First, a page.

Visual Studio IDE brings intuitive and cutting-edge programming tools to your finger tips. This tutorial is for Visual Studio and not Visual Studio Code, but it will cover the differences and advantages of each. We’ll also cover the many ways IDEs empower your developer flow beyond writing code with quality analysis, extensions, and built-in publishing tools.
Suppose you’re just starting to learn programming, or you’re new to Visual Studio developer tools. You know a good way to start is by building your first website. It can be a place you can post blogs, keep your resume, or help people get in contact with you. Generally, it can be a space that friends, recruiters, or coworkers can find to get to know you better.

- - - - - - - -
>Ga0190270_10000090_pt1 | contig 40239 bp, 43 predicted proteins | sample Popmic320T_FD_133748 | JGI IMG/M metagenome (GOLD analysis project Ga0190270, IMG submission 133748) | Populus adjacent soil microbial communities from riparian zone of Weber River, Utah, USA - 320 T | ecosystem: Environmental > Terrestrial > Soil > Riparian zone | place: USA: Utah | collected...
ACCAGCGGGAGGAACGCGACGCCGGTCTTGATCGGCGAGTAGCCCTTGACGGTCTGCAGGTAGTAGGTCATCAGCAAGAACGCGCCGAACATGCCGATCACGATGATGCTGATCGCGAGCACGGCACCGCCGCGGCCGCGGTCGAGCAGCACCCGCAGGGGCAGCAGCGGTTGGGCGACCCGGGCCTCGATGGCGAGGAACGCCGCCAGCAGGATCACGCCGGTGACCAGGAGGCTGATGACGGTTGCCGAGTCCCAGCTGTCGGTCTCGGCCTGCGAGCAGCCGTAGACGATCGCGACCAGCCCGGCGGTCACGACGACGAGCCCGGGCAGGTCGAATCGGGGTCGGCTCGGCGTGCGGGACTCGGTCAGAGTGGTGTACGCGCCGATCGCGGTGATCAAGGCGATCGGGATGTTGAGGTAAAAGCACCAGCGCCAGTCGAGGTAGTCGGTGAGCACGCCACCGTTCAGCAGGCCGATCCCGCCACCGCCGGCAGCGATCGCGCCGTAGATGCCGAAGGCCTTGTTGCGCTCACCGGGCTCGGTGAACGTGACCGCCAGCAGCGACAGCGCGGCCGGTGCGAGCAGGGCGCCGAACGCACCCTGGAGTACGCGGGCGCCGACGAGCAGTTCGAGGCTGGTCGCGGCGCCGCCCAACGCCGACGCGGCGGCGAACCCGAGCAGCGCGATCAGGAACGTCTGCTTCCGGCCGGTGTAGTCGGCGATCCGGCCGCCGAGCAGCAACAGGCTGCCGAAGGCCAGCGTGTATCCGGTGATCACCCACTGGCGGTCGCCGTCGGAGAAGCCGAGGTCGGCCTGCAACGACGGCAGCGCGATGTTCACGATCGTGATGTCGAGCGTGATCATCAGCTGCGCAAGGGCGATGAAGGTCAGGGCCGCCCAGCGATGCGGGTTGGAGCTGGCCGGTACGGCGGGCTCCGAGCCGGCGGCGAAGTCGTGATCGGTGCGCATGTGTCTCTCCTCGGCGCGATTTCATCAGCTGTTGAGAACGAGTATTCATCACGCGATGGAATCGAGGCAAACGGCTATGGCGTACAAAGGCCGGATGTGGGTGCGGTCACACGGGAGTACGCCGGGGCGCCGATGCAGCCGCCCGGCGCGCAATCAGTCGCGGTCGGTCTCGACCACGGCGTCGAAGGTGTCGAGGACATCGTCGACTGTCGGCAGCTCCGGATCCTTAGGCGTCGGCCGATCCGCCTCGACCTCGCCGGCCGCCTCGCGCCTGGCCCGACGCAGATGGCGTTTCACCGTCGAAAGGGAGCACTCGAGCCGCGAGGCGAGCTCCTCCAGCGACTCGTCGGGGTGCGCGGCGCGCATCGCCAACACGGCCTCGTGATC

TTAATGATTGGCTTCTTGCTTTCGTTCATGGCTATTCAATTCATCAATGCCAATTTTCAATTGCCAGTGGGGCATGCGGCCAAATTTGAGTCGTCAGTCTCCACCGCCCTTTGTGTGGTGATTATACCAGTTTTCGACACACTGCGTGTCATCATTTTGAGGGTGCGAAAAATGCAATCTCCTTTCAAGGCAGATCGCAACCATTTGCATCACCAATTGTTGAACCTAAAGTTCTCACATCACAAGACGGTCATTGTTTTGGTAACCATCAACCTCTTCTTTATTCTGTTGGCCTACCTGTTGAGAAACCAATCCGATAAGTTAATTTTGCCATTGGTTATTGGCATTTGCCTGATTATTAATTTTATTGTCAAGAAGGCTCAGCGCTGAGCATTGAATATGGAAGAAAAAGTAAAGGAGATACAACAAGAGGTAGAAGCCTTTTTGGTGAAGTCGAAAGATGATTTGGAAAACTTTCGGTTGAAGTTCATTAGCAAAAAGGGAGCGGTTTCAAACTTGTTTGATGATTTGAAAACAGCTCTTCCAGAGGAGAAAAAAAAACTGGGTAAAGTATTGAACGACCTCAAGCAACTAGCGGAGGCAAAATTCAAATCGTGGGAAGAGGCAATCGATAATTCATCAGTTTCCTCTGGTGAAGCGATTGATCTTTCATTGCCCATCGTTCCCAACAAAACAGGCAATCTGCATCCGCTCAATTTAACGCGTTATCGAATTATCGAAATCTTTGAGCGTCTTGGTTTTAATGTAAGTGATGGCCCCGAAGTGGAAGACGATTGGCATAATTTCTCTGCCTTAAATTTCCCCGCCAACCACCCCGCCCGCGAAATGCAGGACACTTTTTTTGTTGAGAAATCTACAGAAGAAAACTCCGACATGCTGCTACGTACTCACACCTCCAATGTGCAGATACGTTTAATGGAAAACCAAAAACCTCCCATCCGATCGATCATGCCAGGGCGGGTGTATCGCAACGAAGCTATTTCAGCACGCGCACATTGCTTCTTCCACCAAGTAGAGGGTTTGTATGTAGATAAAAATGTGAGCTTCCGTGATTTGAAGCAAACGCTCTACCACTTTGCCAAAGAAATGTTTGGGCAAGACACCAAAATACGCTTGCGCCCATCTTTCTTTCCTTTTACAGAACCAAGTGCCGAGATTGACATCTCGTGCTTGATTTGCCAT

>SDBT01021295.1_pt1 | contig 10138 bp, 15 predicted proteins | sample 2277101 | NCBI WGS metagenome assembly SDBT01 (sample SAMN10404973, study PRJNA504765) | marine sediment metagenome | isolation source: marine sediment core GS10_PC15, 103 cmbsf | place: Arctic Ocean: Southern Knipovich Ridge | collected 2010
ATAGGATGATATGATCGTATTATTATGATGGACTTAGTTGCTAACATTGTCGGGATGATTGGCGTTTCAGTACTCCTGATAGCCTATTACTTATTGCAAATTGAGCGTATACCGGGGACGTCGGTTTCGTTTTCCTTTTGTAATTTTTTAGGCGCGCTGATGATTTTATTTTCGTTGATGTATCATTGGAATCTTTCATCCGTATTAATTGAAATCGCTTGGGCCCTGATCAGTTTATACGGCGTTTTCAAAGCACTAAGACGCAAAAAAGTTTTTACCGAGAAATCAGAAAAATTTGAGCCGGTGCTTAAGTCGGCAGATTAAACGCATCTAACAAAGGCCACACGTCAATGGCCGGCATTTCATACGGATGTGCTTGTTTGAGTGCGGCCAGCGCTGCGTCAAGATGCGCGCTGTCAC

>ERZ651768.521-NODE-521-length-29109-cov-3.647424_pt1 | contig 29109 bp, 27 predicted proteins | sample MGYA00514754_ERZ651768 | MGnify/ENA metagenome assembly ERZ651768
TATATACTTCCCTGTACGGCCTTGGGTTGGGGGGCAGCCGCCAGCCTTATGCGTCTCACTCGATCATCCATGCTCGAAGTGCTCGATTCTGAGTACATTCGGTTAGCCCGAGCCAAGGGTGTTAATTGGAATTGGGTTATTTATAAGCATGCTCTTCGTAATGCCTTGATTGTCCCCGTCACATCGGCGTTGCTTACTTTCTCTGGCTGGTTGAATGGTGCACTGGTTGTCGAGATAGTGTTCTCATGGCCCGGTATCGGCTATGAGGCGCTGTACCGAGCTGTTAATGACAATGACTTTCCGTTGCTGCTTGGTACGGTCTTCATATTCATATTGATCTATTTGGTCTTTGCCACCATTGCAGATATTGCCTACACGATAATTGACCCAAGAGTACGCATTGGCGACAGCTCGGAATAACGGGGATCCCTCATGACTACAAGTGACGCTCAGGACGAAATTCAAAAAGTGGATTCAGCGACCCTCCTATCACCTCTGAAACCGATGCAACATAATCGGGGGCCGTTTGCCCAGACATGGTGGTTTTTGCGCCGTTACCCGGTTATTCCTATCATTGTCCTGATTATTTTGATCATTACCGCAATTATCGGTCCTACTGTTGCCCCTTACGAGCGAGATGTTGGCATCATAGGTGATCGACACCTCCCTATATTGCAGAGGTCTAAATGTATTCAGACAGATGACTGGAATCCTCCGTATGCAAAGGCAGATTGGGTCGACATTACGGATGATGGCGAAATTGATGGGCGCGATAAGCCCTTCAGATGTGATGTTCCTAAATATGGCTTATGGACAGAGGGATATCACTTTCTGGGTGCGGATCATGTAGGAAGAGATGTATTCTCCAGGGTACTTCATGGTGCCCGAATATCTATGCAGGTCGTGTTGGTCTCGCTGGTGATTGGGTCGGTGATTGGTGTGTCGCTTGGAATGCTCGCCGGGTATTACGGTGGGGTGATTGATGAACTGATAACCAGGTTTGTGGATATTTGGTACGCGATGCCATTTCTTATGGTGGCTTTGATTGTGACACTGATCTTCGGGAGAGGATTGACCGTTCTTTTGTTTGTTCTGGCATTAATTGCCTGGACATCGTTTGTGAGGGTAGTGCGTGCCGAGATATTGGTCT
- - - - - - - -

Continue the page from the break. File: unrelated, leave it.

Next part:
Visual Studio brings the best of development environments to your programming flow. This quick introduction will familiarize you with the tools included in this advanced coding editor, including:
- What’s Visual Studio? (and how’s it different from Visual Studio Code?)
- What’s in Visual Studio?
By the end of this tutorial, you’ll be more familiar with Visual Studio as an integrated development environment. You’ll know when to use the powerful tool to help you code, debug, and publish your apps.
Eager to get started? Download Visual Studio as you complete this tutorial so you can start coding. The Community edition is free for students, open-source contributors, and individuals!
What is Visual Studio?